The DJVU file format, conceived in the mid-1990s by researchers at AT&T Labs, was designed to store scanned documents, especially those containing a combination of text, line drawings, and photographs. It is particularly well-suited for digitizing and compressing large volumes of paper-based content to be distributed over the internet due to its high compression ratio and the ability to preserve the quality of the original documents.
How DJVU Works
DJVU utilizes advanced compression techniques, including the separation of images into layers, such as a background layer for images and a foreground layer for text. This allows for high-quality images to be compressed more efficiently while maintaining the readability of the text. The format employs a technology called IW44 for the image layer, which is a wavelet-based method, and JB2 (equivalent to JBIG2) for compressing binary images for text. These technologies contribute to smaller file sizes compared to traditional formats like PDF.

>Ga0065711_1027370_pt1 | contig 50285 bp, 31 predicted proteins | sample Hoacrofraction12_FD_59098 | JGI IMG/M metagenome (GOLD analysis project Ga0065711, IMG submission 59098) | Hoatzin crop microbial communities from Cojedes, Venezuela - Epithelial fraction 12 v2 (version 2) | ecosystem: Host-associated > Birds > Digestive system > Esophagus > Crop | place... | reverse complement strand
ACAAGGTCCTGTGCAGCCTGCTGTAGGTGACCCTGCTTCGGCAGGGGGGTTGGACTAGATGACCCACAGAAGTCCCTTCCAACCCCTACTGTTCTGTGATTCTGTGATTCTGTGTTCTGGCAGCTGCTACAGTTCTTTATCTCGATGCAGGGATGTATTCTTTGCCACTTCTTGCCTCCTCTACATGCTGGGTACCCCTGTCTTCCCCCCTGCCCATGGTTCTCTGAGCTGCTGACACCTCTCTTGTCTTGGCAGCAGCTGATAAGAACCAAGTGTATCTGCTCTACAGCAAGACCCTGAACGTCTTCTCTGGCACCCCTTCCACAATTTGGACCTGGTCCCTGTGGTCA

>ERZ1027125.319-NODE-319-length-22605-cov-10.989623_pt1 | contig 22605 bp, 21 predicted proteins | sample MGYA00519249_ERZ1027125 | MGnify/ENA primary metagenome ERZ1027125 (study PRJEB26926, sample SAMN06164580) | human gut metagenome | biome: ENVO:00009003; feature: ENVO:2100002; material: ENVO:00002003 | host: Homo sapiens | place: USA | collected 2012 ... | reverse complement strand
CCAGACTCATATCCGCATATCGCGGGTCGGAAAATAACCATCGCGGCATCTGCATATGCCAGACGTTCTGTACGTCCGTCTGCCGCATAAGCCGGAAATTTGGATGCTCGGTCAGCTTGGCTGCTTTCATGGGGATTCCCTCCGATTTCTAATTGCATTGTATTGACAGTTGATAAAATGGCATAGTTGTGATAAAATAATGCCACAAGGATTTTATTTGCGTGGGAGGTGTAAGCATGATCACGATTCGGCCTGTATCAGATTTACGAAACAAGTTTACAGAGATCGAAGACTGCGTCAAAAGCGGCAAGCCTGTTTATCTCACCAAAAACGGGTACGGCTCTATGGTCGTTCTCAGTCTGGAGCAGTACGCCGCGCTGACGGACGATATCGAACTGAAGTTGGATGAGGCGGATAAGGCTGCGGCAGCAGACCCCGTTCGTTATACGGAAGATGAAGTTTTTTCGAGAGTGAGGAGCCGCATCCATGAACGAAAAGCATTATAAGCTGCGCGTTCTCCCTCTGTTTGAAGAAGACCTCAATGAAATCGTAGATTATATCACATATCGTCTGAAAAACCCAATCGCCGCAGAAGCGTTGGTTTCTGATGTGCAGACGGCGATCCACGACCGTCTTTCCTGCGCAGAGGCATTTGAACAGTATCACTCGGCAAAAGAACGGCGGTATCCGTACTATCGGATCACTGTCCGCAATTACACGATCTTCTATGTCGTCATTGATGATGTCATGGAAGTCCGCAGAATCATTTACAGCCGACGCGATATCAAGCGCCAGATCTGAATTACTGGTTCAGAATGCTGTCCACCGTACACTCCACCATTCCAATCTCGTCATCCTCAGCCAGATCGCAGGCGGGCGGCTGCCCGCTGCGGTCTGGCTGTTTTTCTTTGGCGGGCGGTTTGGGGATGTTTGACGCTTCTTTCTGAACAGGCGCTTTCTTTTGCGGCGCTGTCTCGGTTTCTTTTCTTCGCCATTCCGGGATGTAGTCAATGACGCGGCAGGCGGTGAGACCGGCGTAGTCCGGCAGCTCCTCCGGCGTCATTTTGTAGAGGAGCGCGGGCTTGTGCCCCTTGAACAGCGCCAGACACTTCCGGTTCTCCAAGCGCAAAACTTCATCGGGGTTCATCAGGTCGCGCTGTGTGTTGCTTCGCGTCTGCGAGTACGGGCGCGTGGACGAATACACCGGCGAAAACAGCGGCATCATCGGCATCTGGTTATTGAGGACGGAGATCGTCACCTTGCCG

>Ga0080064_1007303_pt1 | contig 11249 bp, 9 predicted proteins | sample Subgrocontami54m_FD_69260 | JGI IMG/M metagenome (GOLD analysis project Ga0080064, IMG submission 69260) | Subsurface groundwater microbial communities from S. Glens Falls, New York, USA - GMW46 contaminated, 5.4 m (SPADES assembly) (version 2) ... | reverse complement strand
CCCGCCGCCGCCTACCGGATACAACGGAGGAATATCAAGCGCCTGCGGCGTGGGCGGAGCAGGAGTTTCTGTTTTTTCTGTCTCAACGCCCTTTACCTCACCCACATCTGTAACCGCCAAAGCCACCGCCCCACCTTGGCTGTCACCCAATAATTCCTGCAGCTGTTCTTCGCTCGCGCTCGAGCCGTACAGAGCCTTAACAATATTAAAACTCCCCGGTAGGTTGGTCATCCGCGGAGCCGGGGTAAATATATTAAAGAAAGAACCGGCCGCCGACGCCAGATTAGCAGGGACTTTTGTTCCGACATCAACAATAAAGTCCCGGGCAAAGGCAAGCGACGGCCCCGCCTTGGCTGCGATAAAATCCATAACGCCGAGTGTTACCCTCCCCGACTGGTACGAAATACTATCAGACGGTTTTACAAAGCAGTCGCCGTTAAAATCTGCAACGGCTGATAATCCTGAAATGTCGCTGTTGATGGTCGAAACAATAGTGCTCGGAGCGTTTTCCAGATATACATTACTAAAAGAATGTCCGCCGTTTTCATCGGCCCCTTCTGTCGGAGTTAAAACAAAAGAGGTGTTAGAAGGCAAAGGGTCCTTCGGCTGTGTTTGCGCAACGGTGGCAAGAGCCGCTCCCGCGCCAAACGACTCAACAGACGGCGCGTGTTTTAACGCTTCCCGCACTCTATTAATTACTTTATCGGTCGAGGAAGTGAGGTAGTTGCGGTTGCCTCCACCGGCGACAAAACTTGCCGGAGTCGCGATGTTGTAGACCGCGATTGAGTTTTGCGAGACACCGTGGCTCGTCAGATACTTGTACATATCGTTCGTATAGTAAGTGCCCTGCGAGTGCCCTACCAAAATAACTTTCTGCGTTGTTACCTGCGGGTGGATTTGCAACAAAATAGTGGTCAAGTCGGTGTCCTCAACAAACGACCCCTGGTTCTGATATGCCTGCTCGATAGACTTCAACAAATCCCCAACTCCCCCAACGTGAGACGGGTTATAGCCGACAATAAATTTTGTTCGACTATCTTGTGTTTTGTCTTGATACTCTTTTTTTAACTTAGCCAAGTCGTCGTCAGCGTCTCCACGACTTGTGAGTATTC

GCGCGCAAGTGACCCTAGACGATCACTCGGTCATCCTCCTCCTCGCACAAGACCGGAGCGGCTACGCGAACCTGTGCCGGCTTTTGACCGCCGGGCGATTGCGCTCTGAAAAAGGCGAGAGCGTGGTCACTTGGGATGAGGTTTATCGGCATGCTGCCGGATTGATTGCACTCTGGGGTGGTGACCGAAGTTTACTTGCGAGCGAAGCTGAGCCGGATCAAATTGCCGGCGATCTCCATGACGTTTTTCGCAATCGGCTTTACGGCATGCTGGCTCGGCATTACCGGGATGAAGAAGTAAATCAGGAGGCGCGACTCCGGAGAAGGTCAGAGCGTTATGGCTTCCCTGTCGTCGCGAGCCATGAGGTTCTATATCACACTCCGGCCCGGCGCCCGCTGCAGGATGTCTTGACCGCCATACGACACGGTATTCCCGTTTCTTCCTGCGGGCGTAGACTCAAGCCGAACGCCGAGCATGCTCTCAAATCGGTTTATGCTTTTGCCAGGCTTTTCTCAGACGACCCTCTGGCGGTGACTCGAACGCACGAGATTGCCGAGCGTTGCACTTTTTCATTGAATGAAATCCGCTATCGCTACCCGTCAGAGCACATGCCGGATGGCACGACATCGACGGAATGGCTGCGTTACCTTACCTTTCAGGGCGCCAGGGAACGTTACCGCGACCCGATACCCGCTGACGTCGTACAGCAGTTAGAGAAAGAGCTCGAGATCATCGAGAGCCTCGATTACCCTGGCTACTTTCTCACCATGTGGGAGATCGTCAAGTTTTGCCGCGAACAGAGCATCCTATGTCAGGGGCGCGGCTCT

Software Support for DJVU
A range of software supports the DJVU format. WinDjView and MacDjView are popular desktop viewers, while DjVuLibre provides an open-source platform for working with DJVU files. Additionally, various plugins and browser extensions are available for viewing DJVU files directly in web browsers. Document conversion programs often include the ability to convert from and to DJVU format, underlining its practicality in digital document management.
Alternatives to DJVU
Despite its advantages, the DJVU format is not as widespread as the Portable Document Format (PDF). PDF is more commonly used and is considered a universal standard for document exchange. Other alternatives include image formats like TIFF, known for its versatility in handling images and text but at the expense of larger file sizes. More recently, formats like EPUB for electronic books are gaining traction due to their reflowable and responsive design, making them preferable for mobile devices and e-readers.